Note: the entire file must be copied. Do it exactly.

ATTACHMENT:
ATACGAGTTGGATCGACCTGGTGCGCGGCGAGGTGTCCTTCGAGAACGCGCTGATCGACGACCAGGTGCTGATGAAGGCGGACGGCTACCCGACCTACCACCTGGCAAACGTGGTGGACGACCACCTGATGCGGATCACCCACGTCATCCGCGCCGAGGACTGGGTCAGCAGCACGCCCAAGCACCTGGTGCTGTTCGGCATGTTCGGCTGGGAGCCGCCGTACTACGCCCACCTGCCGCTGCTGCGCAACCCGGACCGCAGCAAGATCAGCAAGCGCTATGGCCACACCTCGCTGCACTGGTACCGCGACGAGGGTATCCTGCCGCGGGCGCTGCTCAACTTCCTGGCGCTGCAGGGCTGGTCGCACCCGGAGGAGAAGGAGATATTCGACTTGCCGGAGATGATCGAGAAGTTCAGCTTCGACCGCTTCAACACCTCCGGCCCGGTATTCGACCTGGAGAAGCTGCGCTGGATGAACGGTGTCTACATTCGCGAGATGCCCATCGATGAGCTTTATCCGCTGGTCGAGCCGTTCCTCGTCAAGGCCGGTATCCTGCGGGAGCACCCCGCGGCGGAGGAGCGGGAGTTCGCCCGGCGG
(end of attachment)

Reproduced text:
ATACGAGTTGGATCGACCTGGTGCGCGGCGAGGTGTCCTTCGAGAACGCGCTGATCGACGACCAGGTGCTGATGAAGGCGGACGGCTACCCGACCTACCACCTGGCAAACGTGGTGGACGACCACCTGATGCGGATCACCCACGTCATCCGCGCCGAGGACTGGGTCAGCAGCACGCCCAAGCACCTGGTGCTGTTCGGCATGTTCGGCTGGGAGCCGCCGTACTACGCCCACCTGCCGCTGCTGCGCAACCCGGACCGCAGCAAGATCAGCAAGCGCTATGGCCACACCTCGCTGCACTGGTACCGCGACGAGGGTATCCTGCCGCGGGCGCTGCTCAACTTCCTGGCGCTGCAGGGCTGGTCGCACCCGGAGGAGAAGGAGATATTCGACTTGCCGGAGATGATCGAGAAGTTCAGCTTCGACCGCTTCAACACCTCCGGCCCGGTATTCGACCTGGAGAAGCTGCGCTGGATGAACGGTGTCTACATTCGCGAGATGCCCATCGATGAGCTTTATCCGCTGGTCGAGCCGTTCCTCGTCAAGGCCGGTATCCTGCGGGAGCACCCCGCGGCGGAGGAGCGGGAGTTCGCCCGGCGG